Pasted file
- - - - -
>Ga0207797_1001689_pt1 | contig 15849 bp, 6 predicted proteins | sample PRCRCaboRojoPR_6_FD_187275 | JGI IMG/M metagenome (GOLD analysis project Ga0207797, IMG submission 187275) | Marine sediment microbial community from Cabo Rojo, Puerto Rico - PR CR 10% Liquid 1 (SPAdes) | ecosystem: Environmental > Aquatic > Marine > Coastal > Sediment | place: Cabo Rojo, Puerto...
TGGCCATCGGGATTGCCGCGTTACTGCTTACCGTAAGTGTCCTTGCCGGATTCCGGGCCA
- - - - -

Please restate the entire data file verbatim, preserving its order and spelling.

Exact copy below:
>Ga0207797_1001689_pt1 | contig 15849 bp, 6 predicted proteins | sample PRCRCaboRojoPR_6_FD_187275 | JGI IMG/M metagenome (GOLD analysis project Ga0207797, IMG submission 187275) | Marine sediment microbial community from Cabo Rojo, Puerto Rico - PR CR 10% Liquid 1 (SPAdes) | ecosystem: Environmental > Aquatic > Marine > Coastal > Sediment | place: Cabo Rojo, Puerto...
TGGCCATCGGGATTGCCGCGTTACTGCTTACCGTAAGTGTCCTTGCCGGATTCCGGGCCA